Women’s Network has ‘Equal Pay Day’
By Shauna Stocken
A room of mainly female guests dressed in red filled LCC’s Michigan Room Tuesday, April 10 in the newly remodeled Gannon Conference Center over breakfast.
A room of red lights and decorations displayed solidarity for the “Equal Pay Day” movement.
“We’re open to all LCC staff and students,” said LCC Controller Lisa Mazure. “Given the name, however, The Women’s Network, we mostly get women that come out to these types of events.
“We had a really great turnout, though, from men (and) our board of trustees that came out to support us. And we had Sam Singh, who was here from the legislature … He also came out and showed support.”
Mazure said 120 people RSVP’d, and eight or nine additional people showed up, to hear keynote speaker and Lansing area businesswomen Kelly Rossman-McKinney.
“I’ve spoken about women, but this is the first time I’ve ever spoken related to equal pay,” Rossman-McKinney said. “As a women’s business owner, I get asked to speak at a lot of women’s groups.”
McKinney is CEO of Lansing-based public relations firm Truscott Rossman. Rossman-McKinney has also worked with LCC on and off for about 20 years on a variety of issues, including millage campaigns.
“For some unknown, inexplicable reason other than a burning desire to do something important, I decided to start my own public relations firm,” Rossman-McKinney said.
Rossman-McKinney addressed many topics during her talk. She shared not only how she got into public relations, but the value of embracing one’s voice, as well as current issues facing working women.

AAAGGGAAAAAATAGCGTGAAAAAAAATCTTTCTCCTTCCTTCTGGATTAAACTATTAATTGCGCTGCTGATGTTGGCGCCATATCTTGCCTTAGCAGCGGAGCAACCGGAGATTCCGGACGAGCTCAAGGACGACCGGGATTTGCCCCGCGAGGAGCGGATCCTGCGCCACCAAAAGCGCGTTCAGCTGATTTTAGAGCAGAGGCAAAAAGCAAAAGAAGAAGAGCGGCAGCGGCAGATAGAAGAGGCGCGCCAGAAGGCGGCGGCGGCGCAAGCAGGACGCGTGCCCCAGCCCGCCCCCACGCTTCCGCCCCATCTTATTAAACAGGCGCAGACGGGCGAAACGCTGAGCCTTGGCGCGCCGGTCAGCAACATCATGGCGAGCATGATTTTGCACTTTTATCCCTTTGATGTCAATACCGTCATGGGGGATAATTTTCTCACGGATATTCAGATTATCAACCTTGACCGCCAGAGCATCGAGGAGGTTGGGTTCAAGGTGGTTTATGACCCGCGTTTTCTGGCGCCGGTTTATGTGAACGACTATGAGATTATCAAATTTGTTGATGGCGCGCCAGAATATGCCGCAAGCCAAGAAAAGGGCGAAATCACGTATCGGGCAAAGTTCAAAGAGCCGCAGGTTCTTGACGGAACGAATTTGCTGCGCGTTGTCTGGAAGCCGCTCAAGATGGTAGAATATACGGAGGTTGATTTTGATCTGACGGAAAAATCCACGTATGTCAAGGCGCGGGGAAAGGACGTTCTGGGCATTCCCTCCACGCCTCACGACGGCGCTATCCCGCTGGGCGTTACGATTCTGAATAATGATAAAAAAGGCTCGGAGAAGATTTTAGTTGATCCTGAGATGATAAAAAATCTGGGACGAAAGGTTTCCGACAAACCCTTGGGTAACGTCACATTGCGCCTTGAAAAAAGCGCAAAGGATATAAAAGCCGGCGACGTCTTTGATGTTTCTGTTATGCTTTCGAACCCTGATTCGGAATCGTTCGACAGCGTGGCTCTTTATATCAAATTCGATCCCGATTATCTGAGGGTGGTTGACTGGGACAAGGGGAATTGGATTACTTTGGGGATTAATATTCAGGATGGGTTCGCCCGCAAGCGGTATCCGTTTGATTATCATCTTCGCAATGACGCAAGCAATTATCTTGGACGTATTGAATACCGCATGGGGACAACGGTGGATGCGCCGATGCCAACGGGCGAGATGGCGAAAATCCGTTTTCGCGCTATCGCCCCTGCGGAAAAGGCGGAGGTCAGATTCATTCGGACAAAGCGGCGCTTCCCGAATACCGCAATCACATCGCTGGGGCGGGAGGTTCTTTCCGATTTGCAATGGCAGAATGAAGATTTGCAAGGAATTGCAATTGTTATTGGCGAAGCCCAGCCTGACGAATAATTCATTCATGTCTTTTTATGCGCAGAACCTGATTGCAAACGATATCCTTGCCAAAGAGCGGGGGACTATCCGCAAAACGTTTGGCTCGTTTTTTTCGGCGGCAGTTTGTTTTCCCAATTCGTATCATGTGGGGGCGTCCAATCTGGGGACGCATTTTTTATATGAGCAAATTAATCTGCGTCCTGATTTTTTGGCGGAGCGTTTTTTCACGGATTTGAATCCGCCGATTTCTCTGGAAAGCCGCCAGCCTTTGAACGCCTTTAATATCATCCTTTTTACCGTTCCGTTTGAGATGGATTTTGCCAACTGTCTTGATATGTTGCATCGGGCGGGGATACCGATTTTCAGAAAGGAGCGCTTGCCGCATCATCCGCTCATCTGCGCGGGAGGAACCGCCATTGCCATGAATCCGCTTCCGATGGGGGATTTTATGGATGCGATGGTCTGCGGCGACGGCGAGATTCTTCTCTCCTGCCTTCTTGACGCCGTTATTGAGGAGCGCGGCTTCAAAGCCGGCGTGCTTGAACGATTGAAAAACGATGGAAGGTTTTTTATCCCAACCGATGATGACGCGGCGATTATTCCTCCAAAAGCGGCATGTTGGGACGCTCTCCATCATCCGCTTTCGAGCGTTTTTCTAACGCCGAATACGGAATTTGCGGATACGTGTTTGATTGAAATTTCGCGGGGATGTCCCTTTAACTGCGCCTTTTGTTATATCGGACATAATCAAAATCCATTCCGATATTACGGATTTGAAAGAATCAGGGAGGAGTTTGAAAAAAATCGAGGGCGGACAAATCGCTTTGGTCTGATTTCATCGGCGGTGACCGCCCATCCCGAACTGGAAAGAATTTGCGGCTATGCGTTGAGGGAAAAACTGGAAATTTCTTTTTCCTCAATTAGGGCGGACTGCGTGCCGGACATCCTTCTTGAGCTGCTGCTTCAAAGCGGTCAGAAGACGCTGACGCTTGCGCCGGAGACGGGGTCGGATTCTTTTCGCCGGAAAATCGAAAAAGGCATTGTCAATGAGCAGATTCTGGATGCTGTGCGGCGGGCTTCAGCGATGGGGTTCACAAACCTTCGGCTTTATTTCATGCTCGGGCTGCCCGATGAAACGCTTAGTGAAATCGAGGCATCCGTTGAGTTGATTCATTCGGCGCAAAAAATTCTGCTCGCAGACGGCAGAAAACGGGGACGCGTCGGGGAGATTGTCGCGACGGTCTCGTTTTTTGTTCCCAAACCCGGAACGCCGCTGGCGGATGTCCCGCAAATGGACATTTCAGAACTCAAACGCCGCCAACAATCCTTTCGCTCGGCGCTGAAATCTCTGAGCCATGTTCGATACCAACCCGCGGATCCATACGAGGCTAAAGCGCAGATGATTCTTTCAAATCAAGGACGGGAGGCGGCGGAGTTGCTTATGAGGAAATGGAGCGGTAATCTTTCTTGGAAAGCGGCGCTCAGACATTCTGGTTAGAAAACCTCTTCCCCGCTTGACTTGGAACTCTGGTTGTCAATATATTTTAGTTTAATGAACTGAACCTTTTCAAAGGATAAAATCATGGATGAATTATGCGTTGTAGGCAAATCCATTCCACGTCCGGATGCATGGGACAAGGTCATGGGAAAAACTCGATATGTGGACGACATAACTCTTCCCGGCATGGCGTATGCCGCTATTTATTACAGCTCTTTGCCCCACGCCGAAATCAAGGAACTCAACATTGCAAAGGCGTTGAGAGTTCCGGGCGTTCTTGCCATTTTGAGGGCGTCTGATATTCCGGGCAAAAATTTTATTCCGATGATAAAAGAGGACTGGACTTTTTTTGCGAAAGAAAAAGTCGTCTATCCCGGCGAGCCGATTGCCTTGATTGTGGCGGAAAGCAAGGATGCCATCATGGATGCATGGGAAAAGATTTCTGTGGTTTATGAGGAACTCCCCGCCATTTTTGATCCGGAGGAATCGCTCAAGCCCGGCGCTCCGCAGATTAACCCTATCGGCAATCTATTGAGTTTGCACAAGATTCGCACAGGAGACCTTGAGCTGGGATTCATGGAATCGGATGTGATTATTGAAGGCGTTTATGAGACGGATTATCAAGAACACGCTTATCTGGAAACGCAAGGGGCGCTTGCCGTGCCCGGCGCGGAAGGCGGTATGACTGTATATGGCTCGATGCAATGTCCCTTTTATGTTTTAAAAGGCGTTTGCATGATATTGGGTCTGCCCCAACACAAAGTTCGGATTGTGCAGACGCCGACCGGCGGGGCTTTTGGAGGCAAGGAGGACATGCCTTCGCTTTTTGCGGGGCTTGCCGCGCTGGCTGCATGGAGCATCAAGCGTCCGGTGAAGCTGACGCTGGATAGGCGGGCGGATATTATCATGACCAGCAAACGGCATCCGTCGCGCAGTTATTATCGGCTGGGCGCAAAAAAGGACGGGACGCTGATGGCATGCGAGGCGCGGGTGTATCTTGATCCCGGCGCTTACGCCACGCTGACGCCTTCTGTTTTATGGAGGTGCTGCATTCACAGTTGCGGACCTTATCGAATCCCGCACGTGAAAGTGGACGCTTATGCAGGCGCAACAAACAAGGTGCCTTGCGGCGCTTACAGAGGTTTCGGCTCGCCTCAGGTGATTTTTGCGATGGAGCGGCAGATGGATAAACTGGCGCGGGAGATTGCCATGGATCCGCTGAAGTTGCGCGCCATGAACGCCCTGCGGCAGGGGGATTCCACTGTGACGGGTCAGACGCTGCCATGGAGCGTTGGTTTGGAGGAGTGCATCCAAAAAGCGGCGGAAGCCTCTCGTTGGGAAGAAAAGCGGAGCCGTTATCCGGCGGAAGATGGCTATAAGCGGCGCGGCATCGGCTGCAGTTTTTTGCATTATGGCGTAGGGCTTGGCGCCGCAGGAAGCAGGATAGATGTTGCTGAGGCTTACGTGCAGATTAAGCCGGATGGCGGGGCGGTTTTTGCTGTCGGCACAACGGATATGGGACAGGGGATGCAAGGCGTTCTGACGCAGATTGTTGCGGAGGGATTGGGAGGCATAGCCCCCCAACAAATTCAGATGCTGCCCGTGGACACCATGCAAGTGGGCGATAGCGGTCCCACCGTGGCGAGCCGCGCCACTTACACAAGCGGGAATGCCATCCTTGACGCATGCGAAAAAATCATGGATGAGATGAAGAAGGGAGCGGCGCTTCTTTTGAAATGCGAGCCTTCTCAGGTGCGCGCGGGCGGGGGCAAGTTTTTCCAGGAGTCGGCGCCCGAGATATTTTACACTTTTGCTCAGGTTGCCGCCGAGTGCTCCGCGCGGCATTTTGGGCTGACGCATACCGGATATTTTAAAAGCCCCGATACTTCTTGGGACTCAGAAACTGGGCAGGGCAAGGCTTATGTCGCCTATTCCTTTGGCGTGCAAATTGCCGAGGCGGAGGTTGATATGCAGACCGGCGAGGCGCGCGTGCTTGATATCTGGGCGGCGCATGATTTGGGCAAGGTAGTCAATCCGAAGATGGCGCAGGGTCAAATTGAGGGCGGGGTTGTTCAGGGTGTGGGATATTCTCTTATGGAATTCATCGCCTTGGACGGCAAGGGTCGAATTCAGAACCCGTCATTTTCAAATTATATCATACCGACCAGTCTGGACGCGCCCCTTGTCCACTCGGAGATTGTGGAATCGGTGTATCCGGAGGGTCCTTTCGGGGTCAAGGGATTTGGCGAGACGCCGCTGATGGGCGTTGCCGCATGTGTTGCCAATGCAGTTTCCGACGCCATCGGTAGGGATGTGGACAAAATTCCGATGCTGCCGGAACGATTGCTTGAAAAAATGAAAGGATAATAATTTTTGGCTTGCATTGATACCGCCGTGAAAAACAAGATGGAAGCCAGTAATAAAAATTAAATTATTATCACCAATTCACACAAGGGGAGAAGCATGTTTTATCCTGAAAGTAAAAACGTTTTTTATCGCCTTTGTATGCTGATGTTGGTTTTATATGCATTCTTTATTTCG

“Don’t not speak because you think what you have to say is going to look like you’re uninformed, you’re ignorant, etc.,” Rossman-McKinney said. “Speak up when you have questions.”
In attendance was Lynne Martin, LCC academic coordinator for the English, humanities and social sciences departments.
“I’ve known Kelley for over 20 years and she’s wonderful,” Martin said. “I wanted to come to support the equal pay. I feel like it’s very important as a mother of three daughters. I want to make sure that all the future generations are fairly compensated.”
Also in attendance advocating for a smaller wage gap between genders was LCC Board Secretary Angela Mathews.
“I mean if you have the degree, the experience, the skill sets, the tools … to perform the job, then why not get the pay, as opposed to just because you know the sex of the person, male or female,” Mathews said.
In attendees with Mathews was fellow trustee and friend, Ryan Buck.
“Personally, I think ‘Equal Pay Day’ should turn into an “Equal Pay Year,” Buck said. “It’s something that we as men need to be more cognizant of; we need to listen better.”
Buck said that Rossman-McKinney addressed topics which spoke to him on how men talk to women negatively, whether intentionally or accidentally. After her address, Buck said he would be more aware of his words and be a stronger listener.
“I think the event shows the community, LCC and the greater Lansing region that this is an important issue,” Buck said. “We still need to remember after today that men get paid more than women, and we need to get to that parity sooner rather than later.”
This is the fourth year LCC has hosted a women’s “Equal Pay Day” event.